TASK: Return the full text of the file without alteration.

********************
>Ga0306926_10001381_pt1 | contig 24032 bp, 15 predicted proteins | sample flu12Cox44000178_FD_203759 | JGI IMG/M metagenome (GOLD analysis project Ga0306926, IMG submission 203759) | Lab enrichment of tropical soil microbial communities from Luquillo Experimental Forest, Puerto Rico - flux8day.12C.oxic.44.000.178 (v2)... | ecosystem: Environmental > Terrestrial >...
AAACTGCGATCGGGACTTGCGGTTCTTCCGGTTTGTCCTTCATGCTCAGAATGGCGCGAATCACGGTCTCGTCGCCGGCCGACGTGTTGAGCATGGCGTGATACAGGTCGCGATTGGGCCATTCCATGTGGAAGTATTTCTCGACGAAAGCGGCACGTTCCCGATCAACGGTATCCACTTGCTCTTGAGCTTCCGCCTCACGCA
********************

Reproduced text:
>Ga0306926_10001381_pt1 | contig 24032 bp, 15 predicted proteins | sample flu12Cox44000178_FD_203759 | JGI IMG/M metagenome (GOLD analysis project Ga0306926, IMG submission 203759) | Lab enrichment of tropical soil microbial communities from Luquillo Experimental Forest, Puerto Rico - flux8day.12C.oxic.44.000.178 (v2)... | ecosystem: Environmental > Terrestrial >...
AAACTGCGATCGGGACTTGCGGTTCTTCCGGTTTGTCCTTCATGCTCAGAATGGCGCGAATCACGGTCTCGTCGCCGGCCGACGTGTTGAGCATGGCGTGATACAGGTCGCGATTGGGCCATTCCATGTGGAAGTATTTCTCGACGAAAGCGGCACGTTCCCGATCAACGGTATCCACTTGCTCTTGAGCTTCCGCCTCACGCA